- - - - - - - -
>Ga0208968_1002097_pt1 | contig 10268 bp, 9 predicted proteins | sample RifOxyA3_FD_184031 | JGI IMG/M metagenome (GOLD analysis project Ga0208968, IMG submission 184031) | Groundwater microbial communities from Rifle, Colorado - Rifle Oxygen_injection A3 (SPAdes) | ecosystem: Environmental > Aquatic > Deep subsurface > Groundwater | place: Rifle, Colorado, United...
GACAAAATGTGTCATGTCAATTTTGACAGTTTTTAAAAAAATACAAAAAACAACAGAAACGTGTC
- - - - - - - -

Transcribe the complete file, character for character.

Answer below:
>Ga0208968_1002097_pt1 | contig 10268 bp, 9 predicted proteins | sample RifOxyA3_FD_184031 | JGI IMG/M metagenome (GOLD analysis project Ga0208968, IMG submission 184031) | Groundwater microbial communities from Rifle, Colorado - Rifle Oxygen_injection A3 (SPAdes) | ecosystem: Environmental > Aquatic > Deep subsurface > Groundwater | place: Rifle, Colorado, United...
GACAAAATGTGTCATGTCAATTTTGACAGTTTTTAAAAAAATACAAAAAACAACAGAAACGTGTC